STORY BY Kieron Gillen
ART BY Salvador Larroca
Star Wars does Mission Impossible, with Doctor Aphra turning from Indy Jones into Ethan Hunt., with an element of Oceans 11 thrown in for good measure.
With this issue the schemes are afoot as plan and counter plan collide with the goal of finding that rascally young Rebel pilot that destroyed the Death Star. With such an intense focus, I am not quite sure why there is the need for so much subterfuge. All this issue shows is how capable Aphra is, alongside her pair of murderous droids. This in the long run may come back to haunt writer Kieron Gillen as sooner or later, due to her lack of impact in the movies, you would assume that she is going to have to dealt with at some point. The issue also tries to highlight some of the political goings on in the shape of (didn’t he die on the Death Star?) Grand General Tagge and Ackbar wannabe, Karbin.
Gillen’s story, for all it’s use of regular characters such as some of the bounty hunters and the influx of facsimile ones, moves along at a fast pace. There is a lot going on, with the heist, the other heist and the political teeth gnashing over young Skywalker. The main characters remain consistent from earlier issues, the droids in fact bringing their own version of the usual repartee you’d expect from Threepio and Artoo.
Salvador Larroca is on art duties and does a good job with the new and existing characters. Not only that, however, there is a genuine Star Wars look and feel to proceedings. Granted, some of this may be due to colourist Edgar Delgado who does a great job “painting” the various environs. However, with the pace of the story requiring the action shown to demonstrate that pace, Larroca is definitely up to the task.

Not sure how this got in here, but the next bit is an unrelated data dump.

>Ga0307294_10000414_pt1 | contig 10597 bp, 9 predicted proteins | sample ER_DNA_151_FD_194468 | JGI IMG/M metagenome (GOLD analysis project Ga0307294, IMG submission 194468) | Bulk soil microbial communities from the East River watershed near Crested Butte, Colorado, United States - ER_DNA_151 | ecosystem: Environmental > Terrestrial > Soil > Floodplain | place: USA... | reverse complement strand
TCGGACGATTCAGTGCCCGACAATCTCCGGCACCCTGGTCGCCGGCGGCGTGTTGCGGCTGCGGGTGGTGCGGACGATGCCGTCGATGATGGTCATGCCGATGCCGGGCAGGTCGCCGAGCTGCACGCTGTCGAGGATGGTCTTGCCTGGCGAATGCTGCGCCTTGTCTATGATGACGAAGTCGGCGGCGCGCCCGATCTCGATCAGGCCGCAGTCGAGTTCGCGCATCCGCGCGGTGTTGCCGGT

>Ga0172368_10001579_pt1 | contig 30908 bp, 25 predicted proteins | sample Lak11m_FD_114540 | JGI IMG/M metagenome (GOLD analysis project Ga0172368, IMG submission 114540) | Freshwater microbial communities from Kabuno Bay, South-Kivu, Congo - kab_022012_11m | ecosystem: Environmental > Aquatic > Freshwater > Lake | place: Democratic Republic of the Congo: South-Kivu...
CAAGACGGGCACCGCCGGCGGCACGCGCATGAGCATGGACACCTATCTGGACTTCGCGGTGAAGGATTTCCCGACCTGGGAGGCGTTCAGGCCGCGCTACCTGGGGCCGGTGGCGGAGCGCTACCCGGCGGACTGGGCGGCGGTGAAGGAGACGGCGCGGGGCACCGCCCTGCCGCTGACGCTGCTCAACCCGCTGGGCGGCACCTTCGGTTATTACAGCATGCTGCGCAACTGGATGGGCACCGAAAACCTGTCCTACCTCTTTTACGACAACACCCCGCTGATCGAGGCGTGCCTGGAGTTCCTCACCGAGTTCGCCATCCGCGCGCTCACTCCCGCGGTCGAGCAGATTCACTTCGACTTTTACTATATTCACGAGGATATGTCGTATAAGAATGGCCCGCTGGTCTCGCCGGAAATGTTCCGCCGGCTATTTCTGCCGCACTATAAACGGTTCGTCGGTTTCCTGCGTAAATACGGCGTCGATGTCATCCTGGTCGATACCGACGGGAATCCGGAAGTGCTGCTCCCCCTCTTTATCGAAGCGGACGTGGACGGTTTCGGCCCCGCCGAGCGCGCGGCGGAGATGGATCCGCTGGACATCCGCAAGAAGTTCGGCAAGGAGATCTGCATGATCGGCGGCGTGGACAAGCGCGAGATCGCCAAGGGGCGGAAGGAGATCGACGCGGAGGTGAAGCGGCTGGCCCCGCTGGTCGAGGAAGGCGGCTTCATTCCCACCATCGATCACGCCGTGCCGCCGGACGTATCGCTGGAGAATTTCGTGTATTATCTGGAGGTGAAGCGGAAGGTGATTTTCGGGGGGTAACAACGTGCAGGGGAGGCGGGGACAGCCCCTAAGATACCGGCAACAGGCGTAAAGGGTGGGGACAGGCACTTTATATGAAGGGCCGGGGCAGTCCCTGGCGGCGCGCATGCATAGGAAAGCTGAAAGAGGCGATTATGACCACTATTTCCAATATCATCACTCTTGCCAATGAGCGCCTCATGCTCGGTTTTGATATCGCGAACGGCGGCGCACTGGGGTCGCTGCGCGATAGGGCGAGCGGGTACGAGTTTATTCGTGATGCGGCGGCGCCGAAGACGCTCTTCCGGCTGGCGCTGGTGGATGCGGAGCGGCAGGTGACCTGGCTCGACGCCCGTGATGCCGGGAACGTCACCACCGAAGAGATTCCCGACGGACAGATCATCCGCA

Darth is getting a lot of focus at the moment. The recent Star Wars Rebels episodes showed him at his Dark Side best. Lets not forget, this book and the aforementioned Rebels aren’t the only time we have seen such a focus on the Sith Lord. Does anyone remember Shadows of the Empire, which went some way in creating some positive feelings for Darth and his perception of the universe?
All in all, I don’t mind this book. I do sometime feel that stories set between the movies fail to show any real development to the main characters. For example, in stories set between A New Hope and Empire Luke can not become too strong in the Force, and it follows that Darth can’t find or dispose of Luke. Of course, this isn’t the first time Marvel have traversed this particularly rocky road, and their success, especially when their previous series hit it’s high notes when set between Empire and Jedi. Because of that, I am sure that long time fans may be giving the benefit of the doubt, in similar measures as new fans are enjoying these new Star Wars books.